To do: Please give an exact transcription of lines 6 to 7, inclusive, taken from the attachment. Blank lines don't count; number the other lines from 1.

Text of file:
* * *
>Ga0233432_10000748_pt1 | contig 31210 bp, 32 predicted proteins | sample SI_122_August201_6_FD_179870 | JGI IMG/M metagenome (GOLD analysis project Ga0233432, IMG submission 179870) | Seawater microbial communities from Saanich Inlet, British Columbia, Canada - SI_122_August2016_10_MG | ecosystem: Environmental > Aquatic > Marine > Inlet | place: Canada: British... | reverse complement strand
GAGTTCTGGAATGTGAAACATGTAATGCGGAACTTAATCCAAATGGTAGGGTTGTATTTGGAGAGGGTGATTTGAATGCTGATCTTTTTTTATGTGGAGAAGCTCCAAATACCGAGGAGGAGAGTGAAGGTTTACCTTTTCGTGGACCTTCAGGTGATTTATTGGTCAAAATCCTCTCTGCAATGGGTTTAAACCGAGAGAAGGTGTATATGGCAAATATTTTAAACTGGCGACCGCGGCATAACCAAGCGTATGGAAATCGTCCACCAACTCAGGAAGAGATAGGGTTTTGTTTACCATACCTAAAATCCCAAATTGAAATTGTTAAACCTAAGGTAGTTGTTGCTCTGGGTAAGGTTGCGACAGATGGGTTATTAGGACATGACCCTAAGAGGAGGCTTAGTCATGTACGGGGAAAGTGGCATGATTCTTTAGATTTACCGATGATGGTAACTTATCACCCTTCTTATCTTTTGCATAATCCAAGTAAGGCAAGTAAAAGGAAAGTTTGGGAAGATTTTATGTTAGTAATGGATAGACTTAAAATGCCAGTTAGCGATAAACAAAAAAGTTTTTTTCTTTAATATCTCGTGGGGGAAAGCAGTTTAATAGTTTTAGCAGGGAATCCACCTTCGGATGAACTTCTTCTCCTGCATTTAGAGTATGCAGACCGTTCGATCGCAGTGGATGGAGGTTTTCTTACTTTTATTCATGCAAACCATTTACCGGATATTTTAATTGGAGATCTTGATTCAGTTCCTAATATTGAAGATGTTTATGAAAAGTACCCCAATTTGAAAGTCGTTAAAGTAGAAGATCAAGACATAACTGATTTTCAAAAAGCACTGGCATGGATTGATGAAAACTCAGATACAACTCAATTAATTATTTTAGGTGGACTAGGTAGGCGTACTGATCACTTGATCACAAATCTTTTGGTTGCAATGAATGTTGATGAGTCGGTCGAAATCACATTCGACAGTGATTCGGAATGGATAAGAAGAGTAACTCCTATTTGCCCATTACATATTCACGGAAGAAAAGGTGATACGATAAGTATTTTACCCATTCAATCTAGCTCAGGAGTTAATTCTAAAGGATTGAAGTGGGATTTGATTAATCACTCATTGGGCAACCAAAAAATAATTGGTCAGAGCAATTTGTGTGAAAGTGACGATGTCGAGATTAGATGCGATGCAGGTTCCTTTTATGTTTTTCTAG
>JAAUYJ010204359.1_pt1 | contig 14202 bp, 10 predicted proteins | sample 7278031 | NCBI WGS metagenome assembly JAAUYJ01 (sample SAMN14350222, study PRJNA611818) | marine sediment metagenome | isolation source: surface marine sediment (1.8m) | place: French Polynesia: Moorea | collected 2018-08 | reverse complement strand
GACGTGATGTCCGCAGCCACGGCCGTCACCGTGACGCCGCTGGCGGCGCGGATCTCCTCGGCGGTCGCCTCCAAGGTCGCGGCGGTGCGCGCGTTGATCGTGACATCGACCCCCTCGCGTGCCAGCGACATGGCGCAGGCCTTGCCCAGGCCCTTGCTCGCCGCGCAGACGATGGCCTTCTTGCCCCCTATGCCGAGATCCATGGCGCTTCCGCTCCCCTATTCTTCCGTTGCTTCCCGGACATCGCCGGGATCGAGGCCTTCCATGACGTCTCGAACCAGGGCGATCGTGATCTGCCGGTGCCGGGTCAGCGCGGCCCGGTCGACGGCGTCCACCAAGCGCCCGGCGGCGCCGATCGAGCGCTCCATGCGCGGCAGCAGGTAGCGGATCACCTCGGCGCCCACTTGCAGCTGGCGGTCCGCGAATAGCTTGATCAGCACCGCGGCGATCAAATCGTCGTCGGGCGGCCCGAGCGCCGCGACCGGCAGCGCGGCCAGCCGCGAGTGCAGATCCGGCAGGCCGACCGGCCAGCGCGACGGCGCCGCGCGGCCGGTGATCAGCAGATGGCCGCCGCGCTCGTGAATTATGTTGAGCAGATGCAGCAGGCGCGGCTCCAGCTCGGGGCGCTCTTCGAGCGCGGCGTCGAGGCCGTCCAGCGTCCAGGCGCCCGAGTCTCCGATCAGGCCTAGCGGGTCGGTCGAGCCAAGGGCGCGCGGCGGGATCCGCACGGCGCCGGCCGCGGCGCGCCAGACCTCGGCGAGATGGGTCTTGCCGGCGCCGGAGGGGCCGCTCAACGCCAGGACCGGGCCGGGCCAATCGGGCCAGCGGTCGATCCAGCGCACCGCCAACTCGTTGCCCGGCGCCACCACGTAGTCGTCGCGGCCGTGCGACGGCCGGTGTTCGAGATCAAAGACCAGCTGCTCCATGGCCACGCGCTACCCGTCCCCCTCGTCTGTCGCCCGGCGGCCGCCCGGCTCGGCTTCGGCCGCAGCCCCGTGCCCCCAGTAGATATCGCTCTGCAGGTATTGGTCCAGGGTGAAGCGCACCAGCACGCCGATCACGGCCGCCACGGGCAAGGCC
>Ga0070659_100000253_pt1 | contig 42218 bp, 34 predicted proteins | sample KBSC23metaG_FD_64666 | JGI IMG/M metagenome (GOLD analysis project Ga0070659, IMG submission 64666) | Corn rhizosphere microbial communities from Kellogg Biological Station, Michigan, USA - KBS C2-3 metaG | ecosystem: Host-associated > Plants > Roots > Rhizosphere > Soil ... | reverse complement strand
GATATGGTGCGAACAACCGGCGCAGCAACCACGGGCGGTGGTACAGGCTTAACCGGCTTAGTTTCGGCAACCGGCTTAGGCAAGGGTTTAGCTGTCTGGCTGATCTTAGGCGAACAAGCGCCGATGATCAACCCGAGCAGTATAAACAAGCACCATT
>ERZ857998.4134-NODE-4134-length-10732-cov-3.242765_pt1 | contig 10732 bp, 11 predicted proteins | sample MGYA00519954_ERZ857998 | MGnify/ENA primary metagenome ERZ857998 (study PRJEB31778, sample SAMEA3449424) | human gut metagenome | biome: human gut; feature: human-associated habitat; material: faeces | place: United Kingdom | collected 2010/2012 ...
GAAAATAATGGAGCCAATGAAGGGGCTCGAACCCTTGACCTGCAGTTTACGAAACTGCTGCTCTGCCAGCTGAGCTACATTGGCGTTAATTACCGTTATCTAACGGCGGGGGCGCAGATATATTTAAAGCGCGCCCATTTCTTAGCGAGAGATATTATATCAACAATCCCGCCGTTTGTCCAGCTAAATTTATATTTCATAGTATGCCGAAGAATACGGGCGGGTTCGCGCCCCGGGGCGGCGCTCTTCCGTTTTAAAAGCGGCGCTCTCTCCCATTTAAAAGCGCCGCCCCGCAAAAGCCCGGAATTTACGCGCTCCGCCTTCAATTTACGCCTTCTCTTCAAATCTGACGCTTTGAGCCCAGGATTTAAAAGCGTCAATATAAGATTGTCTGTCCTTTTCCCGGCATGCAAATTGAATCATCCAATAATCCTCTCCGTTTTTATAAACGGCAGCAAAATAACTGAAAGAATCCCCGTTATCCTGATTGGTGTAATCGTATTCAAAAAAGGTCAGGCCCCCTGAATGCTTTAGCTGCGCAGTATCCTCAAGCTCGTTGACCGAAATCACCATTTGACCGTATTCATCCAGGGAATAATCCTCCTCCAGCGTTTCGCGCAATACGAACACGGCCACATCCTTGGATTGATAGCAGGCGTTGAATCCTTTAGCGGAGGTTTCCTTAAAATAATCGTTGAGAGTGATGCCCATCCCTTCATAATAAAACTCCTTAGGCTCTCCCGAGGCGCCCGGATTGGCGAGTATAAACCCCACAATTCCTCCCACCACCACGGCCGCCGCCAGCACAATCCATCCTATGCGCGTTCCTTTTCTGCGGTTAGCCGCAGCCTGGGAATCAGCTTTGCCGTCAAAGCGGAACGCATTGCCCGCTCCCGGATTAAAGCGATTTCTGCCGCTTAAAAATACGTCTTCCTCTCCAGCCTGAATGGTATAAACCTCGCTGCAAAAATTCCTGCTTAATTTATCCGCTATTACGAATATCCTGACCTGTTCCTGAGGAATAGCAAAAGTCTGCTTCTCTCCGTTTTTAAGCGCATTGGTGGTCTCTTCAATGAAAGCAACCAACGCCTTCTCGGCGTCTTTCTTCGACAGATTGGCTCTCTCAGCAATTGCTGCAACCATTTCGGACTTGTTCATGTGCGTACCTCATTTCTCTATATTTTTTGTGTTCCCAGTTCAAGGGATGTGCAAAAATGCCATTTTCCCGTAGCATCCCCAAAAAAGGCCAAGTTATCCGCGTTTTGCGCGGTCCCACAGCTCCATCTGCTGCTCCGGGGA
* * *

GATATGGTGCGAACAACCGGCGCAGCAACCACGGGCGGTGGTACAGGCTTAACCGGCTTAGTTTCGGCAACCGGCTTAGGCAAGGGTTTAGCTGTCTGGCTGATCTTAGGCGAACAAGCGCCGATGATCAACCCGAGCAGTATAAACAAGCACCATT
>ERZ857998.4134-NODE-4134-length-10732-cov-3.242765_pt1 | contig 10732 bp, 11 predicted proteins | sample MGYA00519954_ERZ857998 | MGnify/ENA primary metagenome ERZ857998 (study PRJEB31778, sample SAMEA3449424) | human gut metagenome | biome: human gut; feature: human-associated habitat; material: faeces | place: United Kingdom | collected 2010/2012 ...